Women who haven’t lived in a third world country will never understand the disgust that I felt every time I left my house in Guatemala to go for a walk, or to go wherever. No matter where I was or who I was with, the fact that I had white skin and red hair indicated to men that it was time to start whistling. It started happening even before I was twelve. It made me feel unsafe, especially if I was alone and a group of men were being rowdy. I learned to make a hateful, angry face to make them stop whistling. Either that, or I would simply turn around and walk the opposite direction, which was often the opposite of where I wanted to go.
When our maid got married in her 40′s, she was so pleased that she had found a godly man. This happened while I was away at college, and I used to write back and forth to her because we were friends. Back when I was living in Guatemala, I would knock on her door across the courtyard, and she would let me in. We would talk about God for hours, and what God was teaching us. She was a lovely, sweet woman who had the gift of evangelism. She would ask me questions about a particular topic, and I would open my Spanish Bible and find the answers. She would write them down on scraps of paper, and later she would tell me how she had counseled a friend, and how the verses had helped her friend.
Well, now that she was married, I wanted to go see her. I always thought of her as my equal, and I loved her. She had written me that she had found a wonderful man who wanted to marry her. He had lived in the States, and he had concluded that all the American women were snobs and mean. This man said to her that it was impossible to find someone beautiful on the inside and on the outside, and that the inside mattered more. So they got married.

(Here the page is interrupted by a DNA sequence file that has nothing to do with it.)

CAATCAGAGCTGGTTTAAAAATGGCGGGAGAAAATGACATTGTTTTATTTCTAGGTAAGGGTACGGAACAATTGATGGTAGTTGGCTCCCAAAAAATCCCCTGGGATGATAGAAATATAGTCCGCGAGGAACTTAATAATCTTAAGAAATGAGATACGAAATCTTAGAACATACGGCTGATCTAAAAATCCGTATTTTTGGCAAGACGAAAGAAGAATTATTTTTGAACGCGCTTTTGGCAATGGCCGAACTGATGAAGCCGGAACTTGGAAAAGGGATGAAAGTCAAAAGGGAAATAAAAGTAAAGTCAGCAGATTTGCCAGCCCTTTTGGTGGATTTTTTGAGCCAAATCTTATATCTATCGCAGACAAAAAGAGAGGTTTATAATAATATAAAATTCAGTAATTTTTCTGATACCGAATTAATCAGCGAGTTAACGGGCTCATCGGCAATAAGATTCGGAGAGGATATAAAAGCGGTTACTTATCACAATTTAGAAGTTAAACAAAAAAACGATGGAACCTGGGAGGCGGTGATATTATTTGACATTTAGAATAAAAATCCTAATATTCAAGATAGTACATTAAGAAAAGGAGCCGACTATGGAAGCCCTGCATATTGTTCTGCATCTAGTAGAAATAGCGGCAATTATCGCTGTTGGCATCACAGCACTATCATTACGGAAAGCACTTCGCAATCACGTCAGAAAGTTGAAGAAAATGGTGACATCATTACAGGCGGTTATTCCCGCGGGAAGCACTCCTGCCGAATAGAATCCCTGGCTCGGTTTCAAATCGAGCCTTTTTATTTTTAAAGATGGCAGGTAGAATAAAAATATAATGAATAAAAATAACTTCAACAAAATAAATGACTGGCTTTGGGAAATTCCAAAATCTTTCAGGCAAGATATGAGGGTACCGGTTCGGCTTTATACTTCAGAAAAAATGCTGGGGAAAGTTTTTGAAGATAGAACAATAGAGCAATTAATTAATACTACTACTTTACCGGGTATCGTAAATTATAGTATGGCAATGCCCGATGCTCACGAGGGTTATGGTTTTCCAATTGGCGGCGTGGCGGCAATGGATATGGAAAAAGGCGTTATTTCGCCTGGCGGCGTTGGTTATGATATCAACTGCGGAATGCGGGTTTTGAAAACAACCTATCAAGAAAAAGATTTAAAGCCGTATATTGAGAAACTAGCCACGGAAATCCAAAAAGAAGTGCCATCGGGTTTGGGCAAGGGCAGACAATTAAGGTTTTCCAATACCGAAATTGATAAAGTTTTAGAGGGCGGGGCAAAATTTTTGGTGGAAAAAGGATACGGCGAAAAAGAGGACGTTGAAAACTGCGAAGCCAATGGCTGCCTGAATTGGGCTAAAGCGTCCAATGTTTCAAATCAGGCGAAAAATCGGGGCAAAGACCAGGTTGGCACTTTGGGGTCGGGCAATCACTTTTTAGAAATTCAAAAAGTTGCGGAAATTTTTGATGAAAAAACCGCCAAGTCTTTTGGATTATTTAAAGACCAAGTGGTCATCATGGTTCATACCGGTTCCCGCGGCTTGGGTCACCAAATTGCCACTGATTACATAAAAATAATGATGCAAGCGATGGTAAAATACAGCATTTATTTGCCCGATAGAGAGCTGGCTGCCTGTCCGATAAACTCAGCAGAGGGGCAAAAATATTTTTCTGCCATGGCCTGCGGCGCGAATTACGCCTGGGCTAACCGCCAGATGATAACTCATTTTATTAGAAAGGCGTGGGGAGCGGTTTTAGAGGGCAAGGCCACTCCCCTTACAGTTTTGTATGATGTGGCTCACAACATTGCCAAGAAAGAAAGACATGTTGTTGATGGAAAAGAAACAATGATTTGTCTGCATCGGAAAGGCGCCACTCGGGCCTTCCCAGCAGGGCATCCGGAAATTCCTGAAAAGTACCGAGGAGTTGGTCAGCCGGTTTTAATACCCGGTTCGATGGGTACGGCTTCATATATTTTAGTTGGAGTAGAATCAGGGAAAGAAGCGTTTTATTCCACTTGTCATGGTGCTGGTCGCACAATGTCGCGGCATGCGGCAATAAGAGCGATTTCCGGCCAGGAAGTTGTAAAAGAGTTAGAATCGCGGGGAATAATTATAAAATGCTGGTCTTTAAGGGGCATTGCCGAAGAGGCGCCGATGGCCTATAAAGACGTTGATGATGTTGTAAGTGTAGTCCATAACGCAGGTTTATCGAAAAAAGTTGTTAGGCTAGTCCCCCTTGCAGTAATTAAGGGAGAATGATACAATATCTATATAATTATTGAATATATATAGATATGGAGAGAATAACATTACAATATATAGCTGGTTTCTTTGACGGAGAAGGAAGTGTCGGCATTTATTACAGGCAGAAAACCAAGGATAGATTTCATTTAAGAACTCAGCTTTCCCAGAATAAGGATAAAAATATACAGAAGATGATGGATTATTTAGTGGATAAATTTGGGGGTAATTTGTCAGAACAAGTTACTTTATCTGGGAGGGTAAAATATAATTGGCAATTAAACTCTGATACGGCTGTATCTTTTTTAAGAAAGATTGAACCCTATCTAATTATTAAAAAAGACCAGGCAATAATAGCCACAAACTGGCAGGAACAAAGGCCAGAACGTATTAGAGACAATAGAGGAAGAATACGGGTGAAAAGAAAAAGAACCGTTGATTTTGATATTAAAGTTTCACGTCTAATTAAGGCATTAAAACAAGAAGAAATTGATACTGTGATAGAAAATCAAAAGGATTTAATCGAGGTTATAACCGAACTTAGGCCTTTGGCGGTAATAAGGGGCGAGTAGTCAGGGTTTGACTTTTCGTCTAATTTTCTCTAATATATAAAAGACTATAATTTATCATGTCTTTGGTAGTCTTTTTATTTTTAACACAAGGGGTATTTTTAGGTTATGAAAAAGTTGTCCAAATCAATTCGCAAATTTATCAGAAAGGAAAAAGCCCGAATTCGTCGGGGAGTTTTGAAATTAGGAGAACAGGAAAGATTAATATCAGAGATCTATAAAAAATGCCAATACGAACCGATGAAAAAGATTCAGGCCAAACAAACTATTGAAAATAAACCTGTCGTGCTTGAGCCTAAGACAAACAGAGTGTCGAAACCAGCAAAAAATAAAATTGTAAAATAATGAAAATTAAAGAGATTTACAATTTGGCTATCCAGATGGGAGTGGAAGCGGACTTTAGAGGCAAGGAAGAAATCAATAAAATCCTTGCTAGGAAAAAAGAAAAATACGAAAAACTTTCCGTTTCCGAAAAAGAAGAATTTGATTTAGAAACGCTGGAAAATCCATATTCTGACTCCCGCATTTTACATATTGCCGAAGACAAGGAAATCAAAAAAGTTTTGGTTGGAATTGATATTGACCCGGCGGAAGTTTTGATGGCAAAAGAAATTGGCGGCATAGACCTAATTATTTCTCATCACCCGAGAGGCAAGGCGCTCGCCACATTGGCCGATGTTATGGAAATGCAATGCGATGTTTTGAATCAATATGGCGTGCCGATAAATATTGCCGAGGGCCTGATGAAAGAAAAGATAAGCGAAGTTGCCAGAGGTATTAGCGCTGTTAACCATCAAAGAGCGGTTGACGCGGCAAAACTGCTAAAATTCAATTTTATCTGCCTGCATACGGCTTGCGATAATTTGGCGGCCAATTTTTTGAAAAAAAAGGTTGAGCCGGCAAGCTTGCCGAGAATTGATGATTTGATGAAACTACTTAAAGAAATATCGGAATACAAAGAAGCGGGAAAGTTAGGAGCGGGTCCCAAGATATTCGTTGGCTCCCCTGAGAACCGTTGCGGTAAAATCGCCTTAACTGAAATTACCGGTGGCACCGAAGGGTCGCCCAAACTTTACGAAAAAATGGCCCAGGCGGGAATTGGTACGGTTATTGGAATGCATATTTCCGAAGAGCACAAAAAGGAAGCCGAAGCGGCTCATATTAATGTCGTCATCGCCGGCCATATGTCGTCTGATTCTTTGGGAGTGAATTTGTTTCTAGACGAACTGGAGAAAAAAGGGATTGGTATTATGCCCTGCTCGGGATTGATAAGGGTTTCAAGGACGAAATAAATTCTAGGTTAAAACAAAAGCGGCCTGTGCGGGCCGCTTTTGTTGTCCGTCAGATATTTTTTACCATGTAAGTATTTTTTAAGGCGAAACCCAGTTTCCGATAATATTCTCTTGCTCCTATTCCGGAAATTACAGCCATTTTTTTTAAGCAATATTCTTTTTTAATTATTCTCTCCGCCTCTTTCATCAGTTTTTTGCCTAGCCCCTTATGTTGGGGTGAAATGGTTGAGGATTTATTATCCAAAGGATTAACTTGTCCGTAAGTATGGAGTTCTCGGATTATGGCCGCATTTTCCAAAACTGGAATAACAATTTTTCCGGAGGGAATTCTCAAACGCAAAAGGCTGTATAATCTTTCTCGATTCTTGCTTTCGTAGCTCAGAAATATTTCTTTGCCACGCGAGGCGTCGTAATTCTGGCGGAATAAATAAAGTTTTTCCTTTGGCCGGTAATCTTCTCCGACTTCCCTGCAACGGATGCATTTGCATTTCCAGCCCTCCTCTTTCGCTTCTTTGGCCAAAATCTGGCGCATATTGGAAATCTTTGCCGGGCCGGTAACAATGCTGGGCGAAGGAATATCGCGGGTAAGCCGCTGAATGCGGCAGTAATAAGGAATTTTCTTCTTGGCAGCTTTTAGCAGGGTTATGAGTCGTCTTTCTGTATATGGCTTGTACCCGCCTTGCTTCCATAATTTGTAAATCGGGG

I went to see my friend way out in the middle of nowhere, where a stray chicken can be seen crossing a dirt road, and a three-legged dog hobbled around, looking like a skeleton.
She lived in a cinder-block house, probably the nicest house in the town. The floor was not dirt like most houses, but it was a real floor. I hugged her tightly when she opened the “porton,” the metal door with bars. I almost cried to see her sweet little baby that she never thought she would have, not having gotten married until she was in her 40′s. We chatted for a long time, and we laughed together.
When her husband came home, I was so disappointed when he gave me “that look.” He took one look at me, and even though he didn’t audibly whistle, I was disgusted. Anger filled my face, and I just looked somewhere else. I was so mad when I found out that my sweet friend (who deserved to be loved completely) had a husband who was gawking at some other woman. To be that other woman was disgusting to me. I couldn’t wait to leave.
This is just one of the struggles that a missionary kid has if she is a girl living in a country of people who do not have the same skin color. I mention other teasing that happened when children called me “Fire” and ran away from me because of my red hair. To read more missionary kid stories, click here.Tweet